CDC: most excessive drinkers are not alcoholics

Although almost 1 in 3 adults in the US drink excessive amounts of alcohol, 90% of them are not alcohol dependent. This is according to a new study from the Centers for Disease Control and Prevention, in collaboration with the Substance Abuse and Mental Health Services Administration.



An individual pouring a glass of white wine

Only 10% of excessive drinkers in the US meet the criteria for alcohol dependence, according to the CDC.

The study - co-authored by Dr. Robert Brewer, leader of the Alcohol Program at the Centers for Disease Control and Prevention (CDC) - is published in the journal Preventing Chronic Disease.

The CDC define excessive drinking as heavy drinking (eight or more drinks a week for women and 15 or more drinks a week for men), binge drinking (four or more drinks in a single occasion for women and five or more drinks in a single occasion for men) or any alcohol consumption by a pregnant women or any person under the age of 21.

According to the research team, there is widespread assumption that the majority of excessive drinkers are alcohol dependent - primarily because many alcoholics have a history of excessive drinking. But they note that few studies have assessed rates of alcohol dependence among excessive drinkers.

"Access to such information is important to inform the prioritization of strategies to prevent excessive drinking and treat alcohol dependence," say the authors.

Findings suggest 'most excessive drinkers are unlikely to need addiction treatment'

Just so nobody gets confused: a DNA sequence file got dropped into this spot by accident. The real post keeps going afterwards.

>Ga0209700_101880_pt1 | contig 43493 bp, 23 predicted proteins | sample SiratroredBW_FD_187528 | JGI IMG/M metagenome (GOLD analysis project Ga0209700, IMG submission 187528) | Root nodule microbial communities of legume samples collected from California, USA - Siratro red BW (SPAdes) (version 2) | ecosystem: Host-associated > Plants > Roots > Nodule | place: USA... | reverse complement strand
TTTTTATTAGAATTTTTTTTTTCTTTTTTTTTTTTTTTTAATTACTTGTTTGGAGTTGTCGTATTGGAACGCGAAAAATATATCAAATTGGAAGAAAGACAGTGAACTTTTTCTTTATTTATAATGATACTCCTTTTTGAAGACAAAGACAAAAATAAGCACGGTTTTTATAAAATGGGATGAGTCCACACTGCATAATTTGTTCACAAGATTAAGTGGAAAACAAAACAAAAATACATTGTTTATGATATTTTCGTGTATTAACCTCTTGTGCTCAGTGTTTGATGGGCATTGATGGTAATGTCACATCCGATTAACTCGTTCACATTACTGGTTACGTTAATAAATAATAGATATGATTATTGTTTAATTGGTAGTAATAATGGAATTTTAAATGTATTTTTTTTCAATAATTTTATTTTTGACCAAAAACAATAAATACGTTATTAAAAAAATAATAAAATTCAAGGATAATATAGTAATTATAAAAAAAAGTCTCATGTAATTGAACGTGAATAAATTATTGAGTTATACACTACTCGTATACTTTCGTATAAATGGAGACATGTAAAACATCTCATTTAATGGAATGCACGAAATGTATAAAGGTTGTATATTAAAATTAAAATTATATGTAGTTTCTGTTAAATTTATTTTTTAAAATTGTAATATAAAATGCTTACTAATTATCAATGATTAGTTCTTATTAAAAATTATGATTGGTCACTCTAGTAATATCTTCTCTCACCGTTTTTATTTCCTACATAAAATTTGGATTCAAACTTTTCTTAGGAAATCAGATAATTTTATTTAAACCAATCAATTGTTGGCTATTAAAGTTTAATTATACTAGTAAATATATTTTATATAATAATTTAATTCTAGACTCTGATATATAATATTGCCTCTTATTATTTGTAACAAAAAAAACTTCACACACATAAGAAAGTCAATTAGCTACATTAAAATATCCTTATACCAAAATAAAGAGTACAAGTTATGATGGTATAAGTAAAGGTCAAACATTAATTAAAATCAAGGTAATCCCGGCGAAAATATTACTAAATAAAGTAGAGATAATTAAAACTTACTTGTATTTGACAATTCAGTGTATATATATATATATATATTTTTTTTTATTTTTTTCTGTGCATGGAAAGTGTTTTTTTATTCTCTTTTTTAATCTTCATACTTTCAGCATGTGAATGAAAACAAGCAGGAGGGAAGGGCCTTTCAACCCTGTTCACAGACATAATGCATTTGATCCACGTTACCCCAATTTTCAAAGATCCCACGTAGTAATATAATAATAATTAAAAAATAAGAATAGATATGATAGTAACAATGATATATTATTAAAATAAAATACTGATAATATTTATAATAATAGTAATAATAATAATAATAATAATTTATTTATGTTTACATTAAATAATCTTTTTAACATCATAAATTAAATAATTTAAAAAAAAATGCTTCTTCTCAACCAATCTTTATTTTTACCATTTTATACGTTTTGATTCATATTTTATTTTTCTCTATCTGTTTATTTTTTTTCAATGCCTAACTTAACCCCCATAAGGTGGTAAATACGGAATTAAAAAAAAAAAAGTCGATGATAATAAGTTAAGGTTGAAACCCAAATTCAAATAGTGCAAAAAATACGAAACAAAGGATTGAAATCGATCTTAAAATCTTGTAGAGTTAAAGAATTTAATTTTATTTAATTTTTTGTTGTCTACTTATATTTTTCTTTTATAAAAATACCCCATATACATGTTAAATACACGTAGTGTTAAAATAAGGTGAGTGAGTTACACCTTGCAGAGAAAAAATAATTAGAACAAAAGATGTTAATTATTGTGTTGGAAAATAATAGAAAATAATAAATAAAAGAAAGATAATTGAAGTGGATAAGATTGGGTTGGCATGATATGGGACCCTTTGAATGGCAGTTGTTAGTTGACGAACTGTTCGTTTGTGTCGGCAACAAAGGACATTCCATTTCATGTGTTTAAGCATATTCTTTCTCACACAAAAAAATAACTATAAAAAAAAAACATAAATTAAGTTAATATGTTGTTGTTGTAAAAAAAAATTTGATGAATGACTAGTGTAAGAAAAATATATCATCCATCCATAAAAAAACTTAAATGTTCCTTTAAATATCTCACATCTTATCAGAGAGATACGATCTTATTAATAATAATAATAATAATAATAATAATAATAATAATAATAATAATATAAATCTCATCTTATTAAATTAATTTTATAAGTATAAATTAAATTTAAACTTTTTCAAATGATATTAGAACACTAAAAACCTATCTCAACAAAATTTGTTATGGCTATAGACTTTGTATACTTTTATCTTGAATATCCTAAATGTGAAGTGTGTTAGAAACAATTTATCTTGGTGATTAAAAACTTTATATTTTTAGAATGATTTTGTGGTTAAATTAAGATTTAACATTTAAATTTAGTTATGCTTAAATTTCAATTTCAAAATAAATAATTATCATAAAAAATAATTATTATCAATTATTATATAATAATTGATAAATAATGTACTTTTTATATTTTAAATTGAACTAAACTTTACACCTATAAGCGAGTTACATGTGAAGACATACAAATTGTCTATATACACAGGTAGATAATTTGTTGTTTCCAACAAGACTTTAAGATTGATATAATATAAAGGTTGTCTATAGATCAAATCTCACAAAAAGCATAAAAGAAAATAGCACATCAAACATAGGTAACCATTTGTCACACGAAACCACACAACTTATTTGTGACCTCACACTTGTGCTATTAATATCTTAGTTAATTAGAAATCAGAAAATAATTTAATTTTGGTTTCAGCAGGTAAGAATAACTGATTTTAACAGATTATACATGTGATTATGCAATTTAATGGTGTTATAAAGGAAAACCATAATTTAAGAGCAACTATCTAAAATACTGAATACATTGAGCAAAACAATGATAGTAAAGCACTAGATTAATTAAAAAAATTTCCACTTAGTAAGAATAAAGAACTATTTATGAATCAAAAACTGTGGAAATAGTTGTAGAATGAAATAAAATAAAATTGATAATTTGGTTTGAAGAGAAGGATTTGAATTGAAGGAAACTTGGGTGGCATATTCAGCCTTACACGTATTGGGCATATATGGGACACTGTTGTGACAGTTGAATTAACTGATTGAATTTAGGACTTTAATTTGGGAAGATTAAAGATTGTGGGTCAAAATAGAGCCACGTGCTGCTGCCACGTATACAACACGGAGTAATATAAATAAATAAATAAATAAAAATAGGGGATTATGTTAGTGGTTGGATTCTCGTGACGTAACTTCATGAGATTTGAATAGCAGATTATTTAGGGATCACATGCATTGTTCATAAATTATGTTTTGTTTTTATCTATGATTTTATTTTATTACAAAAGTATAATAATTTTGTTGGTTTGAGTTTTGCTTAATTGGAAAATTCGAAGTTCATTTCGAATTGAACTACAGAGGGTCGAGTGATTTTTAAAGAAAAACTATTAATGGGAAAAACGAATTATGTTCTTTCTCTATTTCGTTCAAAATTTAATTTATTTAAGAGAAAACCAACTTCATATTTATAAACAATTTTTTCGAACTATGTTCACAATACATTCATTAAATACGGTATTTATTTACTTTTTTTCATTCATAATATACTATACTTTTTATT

To reach their findings, the team analyzed data from 138,100 adults aged 18 years and older who responded to the 2009, 2010 or 2011 National Survey on Drug Use and Health.

Within this survey, participants were asked about their current drinking habits, average alcohol consumption and binge drinking. They were also asked about any symptoms of alcohol dependence - such as strong cravings for alcohol, ongoing alcohol use regardless of prior drinking problems and the inability to control alcohol consumption.

The analysis revealed that nearly 1 in 3 adults were excessive drinkers, with the majority engaging in binge drinking. But of these, only 10.2% were alcohol dependent - the equivalent to 1 in 10 excessive drinkers.

"This study shows that, contrary to popular opinion, most people who drink too much are not alcohol dependent or alcoholics," says Dr. Brewer.

The team notes that around 10% of binge drinkers are alcohol dependent, and that this rate increases with the frequency of binge drinking. "However, even among those who reported binge drinking 10 or more times in the past month, more than two thirds did not meet diagnostic criteria for alcohol dependence, according to their responses to the survey," say the authors.

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